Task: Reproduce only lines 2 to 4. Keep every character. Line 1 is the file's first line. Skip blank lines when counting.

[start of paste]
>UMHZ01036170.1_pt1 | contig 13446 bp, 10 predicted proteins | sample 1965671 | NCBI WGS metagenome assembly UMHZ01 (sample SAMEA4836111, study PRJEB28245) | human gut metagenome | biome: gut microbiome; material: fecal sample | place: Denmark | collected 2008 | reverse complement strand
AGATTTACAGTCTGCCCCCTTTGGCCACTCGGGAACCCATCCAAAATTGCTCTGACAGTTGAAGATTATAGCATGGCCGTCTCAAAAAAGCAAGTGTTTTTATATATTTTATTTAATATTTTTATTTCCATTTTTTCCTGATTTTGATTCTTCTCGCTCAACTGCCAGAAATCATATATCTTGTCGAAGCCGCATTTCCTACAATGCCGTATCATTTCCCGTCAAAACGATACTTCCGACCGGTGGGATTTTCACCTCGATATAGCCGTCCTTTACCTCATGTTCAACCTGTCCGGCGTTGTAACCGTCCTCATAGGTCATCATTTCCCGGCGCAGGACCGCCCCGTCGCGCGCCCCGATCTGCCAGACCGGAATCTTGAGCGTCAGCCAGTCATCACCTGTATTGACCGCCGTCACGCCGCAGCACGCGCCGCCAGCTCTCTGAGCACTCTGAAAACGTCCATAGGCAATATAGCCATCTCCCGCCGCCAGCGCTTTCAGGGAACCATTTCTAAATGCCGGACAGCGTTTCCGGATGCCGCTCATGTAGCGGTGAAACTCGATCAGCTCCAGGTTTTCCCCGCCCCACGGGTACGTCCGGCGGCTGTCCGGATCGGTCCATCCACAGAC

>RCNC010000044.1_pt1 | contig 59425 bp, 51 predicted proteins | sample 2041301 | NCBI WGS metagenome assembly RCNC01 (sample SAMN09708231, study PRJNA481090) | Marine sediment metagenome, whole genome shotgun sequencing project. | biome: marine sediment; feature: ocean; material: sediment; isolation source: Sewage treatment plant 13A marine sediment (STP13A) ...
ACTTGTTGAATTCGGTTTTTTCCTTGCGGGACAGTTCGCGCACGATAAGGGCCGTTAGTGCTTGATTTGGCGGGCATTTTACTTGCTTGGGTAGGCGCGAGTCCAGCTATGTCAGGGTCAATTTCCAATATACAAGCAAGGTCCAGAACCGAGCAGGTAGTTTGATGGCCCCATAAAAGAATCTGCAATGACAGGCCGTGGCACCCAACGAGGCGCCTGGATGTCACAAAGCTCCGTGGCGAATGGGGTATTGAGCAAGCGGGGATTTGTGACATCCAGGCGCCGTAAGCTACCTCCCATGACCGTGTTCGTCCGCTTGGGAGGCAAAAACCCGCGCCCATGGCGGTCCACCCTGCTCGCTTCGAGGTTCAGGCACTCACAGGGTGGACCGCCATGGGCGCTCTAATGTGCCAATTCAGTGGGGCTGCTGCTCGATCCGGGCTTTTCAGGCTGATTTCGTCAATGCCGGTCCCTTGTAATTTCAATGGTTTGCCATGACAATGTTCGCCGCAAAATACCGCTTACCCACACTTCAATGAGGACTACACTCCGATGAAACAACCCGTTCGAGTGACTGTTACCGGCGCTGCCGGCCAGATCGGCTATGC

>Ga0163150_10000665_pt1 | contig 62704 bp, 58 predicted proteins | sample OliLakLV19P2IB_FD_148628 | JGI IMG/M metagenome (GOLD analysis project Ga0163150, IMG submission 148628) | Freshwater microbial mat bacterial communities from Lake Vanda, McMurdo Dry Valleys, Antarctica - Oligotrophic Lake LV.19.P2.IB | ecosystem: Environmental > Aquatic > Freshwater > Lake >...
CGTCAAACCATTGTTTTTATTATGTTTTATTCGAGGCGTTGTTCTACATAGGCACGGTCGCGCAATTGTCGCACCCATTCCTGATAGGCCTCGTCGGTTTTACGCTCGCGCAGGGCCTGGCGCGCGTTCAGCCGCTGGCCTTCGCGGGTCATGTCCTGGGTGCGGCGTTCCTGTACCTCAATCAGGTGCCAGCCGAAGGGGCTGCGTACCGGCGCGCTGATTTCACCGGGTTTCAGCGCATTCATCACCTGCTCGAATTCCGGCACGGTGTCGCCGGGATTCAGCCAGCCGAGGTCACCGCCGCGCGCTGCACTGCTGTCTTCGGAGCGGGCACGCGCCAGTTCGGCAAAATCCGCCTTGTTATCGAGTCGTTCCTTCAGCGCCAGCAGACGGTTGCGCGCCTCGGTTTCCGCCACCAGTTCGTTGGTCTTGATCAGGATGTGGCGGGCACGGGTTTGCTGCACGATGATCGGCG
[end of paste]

AGATTTACAGTCTGCCCCCTTTGGCCACTCGGGAACCCATCCAAAATTGCTCTGACAGTTGAAGATTATAGCATGGCCGTCTCAAAAAAGCAAGTGTTTTTATATATTTTATTTAATATTTTTATTTCCATTTTTTCCTGATTTTGATTCTTCTCGCTCAACTGCCAGAAATCATATATCTTGTCGAAGCCGCATTTCCTACAATGCCGTATCATTTCCCGTCAAAACGATACTTCCGACCGGTGGGATTTTCACCTCGATATAGCCGTCCTTTACCTCATGTTCAACCTGTCCGGCGTTGTAACCGTCCTCATAGGTCATCATTTCCCGGCGCAGGACCGCCCCGTCGCGCGCCCCGATCTGCCAGACCGGAATCTTGAGCGTCAGCCAGTCATCACCTGTATTGACCGCCGTCACGCCGCAGCACGCGCCGCCAGCTCTCTGAGCACTCTGAAAACGTCCATAGGCAATATAGCCATCTCCCGCCGCCAGCGCTTTCAGGGAACCATTTCTAAATGCCGGACAGCGTTTCCGGATGCCGCTCATGTAGCGGTGAAACTCGATCAGCTCCAGGTTTTCCCCGCCCCACGGGTACGTCCGGCGGCTGTCCGGATCGGTCCATCCACAGAC

>RCNC010000044.1_pt1 | contig 59425 bp, 51 predicted proteins | sample 2041301 | NCBI WGS metagenome assembly RCNC01 (sample SAMN09708231, study PRJNA481090) | Marine sediment metagenome, whole genome shotgun sequencing project. | biome: marine sediment; feature: ocean; material: sediment; isolation source: Sewage treatment plant 13A marine sediment (STP13A) ...
ACTTGTTGAATTCGGTTTTTTCCTTGCGGGACAGTTCGCGCACGATAAGGGCCGTTAGTGCTTGATTTGGCGGGCATTTTACTTGCTTGGGTAGGCGCGAGTCCAGCTATGTCAGGGTCAATTTCCAATATACAAGCAAGGTCCAGAACCGAGCAGGTAGTTTGATGGCCCCATAAAAGAATCTGCAATGACAGGCCGTGGCACCCAACGAGGCGCCTGGATGTCACAAAGCTCCGTGGCGAATGGGGTATTGAGCAAGCGGGGATTTGTGACATCCAGGCGCCGTAAGCTACCTCCCATGACCGTGTTCGTCCGCTTGGGAGGCAAAAACCCGCGCCCATGGCGGTCCACCCTGCTCGCTTCGAGGTTCAGGCACTCACAGGGTGGACCGCCATGGGCGCTCTAATGTGCCAATTCAGTGGGGCTGCTGCTCGATCCGGGCTTTTCAGGCTGATTTCGTCAATGCCGGTCCCTTGTAATTTCAATGGTTTGCCATGACAATGTTCGCCGCAAAATACCGCTTACCCACACTTCAATGAGGACTACACTCCGATGAAACAACCCGTTCGAGTGACTGTTACCGGCGCTGCCGGCCAGATCGGCTATGC